I don't know enough about introspection, compile-time or otherwise, to comment directly. I observe that the feature I want has been in Ada since the first version of the language, released officially in 1983. – John R. Strohm Apr 2 '11 at 12:34
    
@John R. Strohm: I wish it was in C++ :/ – Matthieu M. Apr 2 '11 at 12:41

Is putting the enumeration into a base class an option?

class foo_enums {
public:
  enum color {
    red,
    yellow,
    green,
    NUM_COLORS
  };

protected:
  foo_enums() { }
  ~foo_enums() { }
};

class foo : public foo_enums {
private:
  unsigned LEDs_in_stock[NUM_COLORS];

  /* make NUM_* values inaccessible */
  using foo_enums::NUM_COLORS;

public:
  void command(color c);
};

Personally I wouldn't do this, as it looks like an overly complex work around. I would simply forbid the caller to pass NUM_COLORS. True, the type system doesn't check that. But surely this is an easy thing to check for human programmers. Why would they pass NUM_COLORS?

share|improve this answer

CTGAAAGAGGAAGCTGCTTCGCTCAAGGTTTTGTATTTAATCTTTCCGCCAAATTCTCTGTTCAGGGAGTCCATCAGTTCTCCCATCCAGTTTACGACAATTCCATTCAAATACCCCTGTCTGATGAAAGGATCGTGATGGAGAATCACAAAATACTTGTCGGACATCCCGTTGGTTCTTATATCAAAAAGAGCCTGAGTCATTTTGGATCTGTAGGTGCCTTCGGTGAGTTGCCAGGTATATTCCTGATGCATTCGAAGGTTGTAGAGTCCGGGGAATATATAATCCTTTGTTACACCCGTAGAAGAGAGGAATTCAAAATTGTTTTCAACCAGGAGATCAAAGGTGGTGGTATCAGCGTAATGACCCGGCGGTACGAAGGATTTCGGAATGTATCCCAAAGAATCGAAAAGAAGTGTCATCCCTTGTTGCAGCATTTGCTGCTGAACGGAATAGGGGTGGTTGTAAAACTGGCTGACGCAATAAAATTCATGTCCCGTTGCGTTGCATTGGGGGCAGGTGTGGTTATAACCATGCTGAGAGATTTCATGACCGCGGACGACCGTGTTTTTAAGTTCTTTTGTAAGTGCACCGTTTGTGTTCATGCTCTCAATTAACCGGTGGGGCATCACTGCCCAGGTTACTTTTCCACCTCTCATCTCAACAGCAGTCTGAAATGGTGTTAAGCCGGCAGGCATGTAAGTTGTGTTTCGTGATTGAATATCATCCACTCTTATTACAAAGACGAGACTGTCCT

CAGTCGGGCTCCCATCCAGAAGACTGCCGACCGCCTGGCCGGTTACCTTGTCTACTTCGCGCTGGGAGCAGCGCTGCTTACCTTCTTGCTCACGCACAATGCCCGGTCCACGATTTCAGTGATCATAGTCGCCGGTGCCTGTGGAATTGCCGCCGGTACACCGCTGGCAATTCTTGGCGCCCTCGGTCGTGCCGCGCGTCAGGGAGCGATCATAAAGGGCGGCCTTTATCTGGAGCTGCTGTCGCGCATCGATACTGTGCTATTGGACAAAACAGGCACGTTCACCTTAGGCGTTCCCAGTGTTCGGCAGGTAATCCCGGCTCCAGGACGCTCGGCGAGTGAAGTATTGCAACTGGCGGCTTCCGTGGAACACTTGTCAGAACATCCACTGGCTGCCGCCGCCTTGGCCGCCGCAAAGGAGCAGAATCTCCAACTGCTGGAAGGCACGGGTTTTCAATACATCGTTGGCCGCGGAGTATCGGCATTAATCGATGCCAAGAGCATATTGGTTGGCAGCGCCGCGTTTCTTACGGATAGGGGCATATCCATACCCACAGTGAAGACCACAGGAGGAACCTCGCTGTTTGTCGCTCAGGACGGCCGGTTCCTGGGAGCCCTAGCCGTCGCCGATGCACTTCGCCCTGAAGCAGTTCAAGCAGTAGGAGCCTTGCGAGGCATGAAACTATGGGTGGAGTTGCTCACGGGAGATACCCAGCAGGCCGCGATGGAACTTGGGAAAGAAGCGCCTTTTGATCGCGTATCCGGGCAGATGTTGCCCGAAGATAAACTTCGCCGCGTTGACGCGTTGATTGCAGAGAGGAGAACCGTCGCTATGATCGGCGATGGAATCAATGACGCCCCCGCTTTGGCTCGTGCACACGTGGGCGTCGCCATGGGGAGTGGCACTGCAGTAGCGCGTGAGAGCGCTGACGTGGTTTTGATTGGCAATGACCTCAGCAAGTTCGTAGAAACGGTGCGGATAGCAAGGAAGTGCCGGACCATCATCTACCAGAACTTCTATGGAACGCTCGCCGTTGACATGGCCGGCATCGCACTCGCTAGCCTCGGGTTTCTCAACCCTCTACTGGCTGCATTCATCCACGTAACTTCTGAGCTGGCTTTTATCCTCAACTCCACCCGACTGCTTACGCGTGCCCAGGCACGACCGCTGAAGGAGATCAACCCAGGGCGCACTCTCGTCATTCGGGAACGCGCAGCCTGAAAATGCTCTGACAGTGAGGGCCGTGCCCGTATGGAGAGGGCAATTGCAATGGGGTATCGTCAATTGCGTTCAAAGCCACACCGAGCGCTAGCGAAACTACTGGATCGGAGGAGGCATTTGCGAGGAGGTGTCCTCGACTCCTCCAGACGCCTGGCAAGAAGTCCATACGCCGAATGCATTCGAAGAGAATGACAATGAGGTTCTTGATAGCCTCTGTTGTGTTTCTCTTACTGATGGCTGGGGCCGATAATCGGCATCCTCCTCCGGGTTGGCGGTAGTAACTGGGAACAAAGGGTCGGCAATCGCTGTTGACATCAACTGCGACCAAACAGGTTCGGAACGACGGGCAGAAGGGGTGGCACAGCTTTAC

Next question: how do you hide foo_enums? Anyone can use foo_enums::NUM_COLORS... – André Caron Apr 1 '11 at 16:57
    
@André: Put it in a detail namespace and every sane programmer knows they shouldn't even be thinking of touching it. – Xeo Apr 1 '11 at 17:01
1  
@Andre anyone can dereference a null pointer. How do we stop them from doing that? If they can't read and follow a comment saying "This enum constant should only be used by class "foo", then that's a pity. Quoting Herb Sutter: Remember to distinguish between "protecting against Murphy vs. protecting against Machiavelli." – Johannes Schaub - litb Apr 1 '11 at 17:03
    
what I want, in this case, is for the language to allow me to say enum foo {baz, bar, waldo}; and then int cruft[foo];. I can live with a restriction in the language that this is only permissible if none of the enum values have value overrides (example: enum mangled_foo {baz, bar=43, waldo};). – John R. Strohm Apr 1 '11 at 17:20